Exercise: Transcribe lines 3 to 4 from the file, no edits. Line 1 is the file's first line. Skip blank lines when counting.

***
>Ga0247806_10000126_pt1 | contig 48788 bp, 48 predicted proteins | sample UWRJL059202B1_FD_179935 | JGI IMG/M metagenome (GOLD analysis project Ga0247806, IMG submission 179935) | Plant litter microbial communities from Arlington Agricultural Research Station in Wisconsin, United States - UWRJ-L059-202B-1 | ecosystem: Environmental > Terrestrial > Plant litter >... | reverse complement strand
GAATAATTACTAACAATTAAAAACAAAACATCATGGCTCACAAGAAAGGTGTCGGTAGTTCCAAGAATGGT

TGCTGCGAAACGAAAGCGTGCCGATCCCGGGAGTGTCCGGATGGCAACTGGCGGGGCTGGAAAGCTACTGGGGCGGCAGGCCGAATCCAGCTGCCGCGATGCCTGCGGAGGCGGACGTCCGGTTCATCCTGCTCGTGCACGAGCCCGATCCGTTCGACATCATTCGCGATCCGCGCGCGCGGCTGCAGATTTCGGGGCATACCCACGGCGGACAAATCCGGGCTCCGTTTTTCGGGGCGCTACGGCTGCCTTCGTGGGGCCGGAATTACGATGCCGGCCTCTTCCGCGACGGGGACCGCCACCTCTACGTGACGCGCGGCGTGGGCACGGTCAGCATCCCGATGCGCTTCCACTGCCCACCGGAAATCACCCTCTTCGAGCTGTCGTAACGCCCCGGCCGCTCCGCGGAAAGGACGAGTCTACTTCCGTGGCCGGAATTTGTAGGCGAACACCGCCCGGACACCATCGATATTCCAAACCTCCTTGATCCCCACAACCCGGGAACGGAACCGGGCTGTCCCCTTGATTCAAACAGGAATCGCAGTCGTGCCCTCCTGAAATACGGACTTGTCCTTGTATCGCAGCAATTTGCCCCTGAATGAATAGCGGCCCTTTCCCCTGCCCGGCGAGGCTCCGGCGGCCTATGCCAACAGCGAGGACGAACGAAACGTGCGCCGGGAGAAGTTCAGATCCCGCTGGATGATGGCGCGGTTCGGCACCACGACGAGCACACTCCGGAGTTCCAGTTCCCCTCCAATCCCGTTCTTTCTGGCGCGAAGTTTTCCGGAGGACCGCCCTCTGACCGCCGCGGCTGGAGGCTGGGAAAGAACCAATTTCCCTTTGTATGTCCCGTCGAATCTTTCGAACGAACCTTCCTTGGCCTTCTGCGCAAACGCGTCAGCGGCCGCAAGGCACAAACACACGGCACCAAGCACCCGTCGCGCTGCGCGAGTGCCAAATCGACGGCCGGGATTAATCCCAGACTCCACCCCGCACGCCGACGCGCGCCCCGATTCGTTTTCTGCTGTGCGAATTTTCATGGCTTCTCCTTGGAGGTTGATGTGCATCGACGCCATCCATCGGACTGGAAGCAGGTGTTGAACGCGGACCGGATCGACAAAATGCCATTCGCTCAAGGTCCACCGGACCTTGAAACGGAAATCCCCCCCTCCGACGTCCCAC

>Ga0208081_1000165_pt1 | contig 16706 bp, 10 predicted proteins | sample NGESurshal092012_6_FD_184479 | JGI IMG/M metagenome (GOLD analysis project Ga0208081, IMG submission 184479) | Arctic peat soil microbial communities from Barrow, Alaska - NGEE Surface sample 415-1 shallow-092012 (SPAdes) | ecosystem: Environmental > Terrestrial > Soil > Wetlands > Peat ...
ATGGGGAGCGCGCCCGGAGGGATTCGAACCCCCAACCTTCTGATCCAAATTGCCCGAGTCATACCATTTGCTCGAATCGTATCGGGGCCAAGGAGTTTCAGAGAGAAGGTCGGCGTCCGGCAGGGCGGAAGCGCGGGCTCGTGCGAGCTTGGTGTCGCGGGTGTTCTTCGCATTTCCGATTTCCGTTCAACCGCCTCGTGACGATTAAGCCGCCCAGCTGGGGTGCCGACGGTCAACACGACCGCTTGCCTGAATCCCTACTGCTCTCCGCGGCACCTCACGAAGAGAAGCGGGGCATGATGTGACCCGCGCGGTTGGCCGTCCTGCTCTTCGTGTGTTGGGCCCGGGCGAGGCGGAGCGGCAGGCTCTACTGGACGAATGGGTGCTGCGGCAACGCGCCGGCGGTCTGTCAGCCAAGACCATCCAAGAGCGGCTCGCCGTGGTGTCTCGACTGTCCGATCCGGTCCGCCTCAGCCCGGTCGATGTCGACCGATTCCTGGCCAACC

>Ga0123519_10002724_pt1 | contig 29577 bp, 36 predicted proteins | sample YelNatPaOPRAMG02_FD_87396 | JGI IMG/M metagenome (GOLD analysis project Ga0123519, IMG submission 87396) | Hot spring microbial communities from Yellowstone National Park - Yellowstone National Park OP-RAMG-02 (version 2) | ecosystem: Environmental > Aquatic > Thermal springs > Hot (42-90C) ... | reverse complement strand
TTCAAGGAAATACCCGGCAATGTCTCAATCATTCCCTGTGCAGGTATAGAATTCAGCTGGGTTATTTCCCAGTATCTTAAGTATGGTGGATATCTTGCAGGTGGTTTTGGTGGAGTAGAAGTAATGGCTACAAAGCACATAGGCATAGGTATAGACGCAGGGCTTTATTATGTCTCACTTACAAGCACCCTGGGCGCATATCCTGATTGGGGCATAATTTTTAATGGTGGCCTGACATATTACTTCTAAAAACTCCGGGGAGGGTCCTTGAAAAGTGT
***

TGCTGCGAAACGAAAGCGTGCCGATCCCGGGAGTGTCCGGATGGCAACTGGCGGGGCTGGAAAGCTACTGGGGCGGCAGGCCGAATCCAGCTGCCGCGATGCCTGCGGAGGCGGACGTCCGGTTCATCCTGCTCGTGCACGAGCCCGATCCGTTCGACATCATTCGCGATCCGCGCGCGCGGCTGCAGATTTCGGGGCATACCCACGGCGGACAAATCCGGGCTCCGTTTTTCGGGGCGCTACGGCTGCCTTCGTGGGGCCGGAATTACGATGCCGGCCTCTTCCGCGACGGGGACCGCCACCTCTACGTGACGCGCGGCGTGGGCACGGTCAGCATCCCGATGCGCTTCCACTGCCCACCGGAAATCACCCTCTTCGAGCTGTCGTAACGCCCCGGCCGCTCCGCGGAAAGGACGAGTCTACTTCCGTGGCCGGAATTTGTAGGCGAACACCGCCCGGACACCATCGATATTCCAAACCTCCTTGATCCCCACAACCCGGGAACGGAACCGGGCTGTCCCCTTGATTCAAACAGGAATCGCAGTCGTGCCCTCCTGAAATACGGACTTGTCCTTGTATCGCAGCAATTTGCCCCTGAATGAATAGCGGCCCTTTCCCCTGCCCGGCGAGGCTCCGGCGGCCTATGCCAACAGCGAGGACGAACGAAACGTGCGCCGGGAGAAGTTCAGATCCCGCTGGATGATGGCGCGGTTCGGCACCACGACGAGCACACTCCGGAGTTCCAGTTCCCCTCCAATCCCGTTCTTTCTGGCGCGAAGTTTTCCGGAGGACCGCCCTCTGACCGCCGCGGCTGGAGGCTGGGAAAGAACCAATTTCCCTTTGTATGTCCCGTCGAATCTTTCGAACGAACCTTCCTTGGCCTTCTGCGCAAACGCGTCAGCGGCCGCAAGGCACAAACACACGGCACCAAGCACCCGTCGCGCTGCGCGAGTGCCAAATCGACGGCCGGGATTAATCCCAGACTCCACCCCGCACGCCGACGCGCGCCCCGATTCGTTTTCTGCTGTGCGAATTTTCATGGCTTCTCCTTGGAGGTTGATGTGCATCGACGCCATCCATCGGACTGGAAGCAGGTGTTGAACGCGGACCGGATCGACAAAATGCCATTCGCTCAAGGTCCACCGGACCTTGAAACGGAAATCCCCCCCTCCGACGTCCCAC

>Ga0208081_1000165_pt1 | contig 16706 bp, 10 predicted proteins | sample NGESurshal092012_6_FD_184479 | JGI IMG/M metagenome (GOLD analysis project Ga0208081, IMG submission 184479) | Arctic peat soil microbial communities from Barrow, Alaska - NGEE Surface sample 415-1 shallow-092012 (SPAdes) | ecosystem: Environmental > Terrestrial > Soil > Wetlands > Peat ...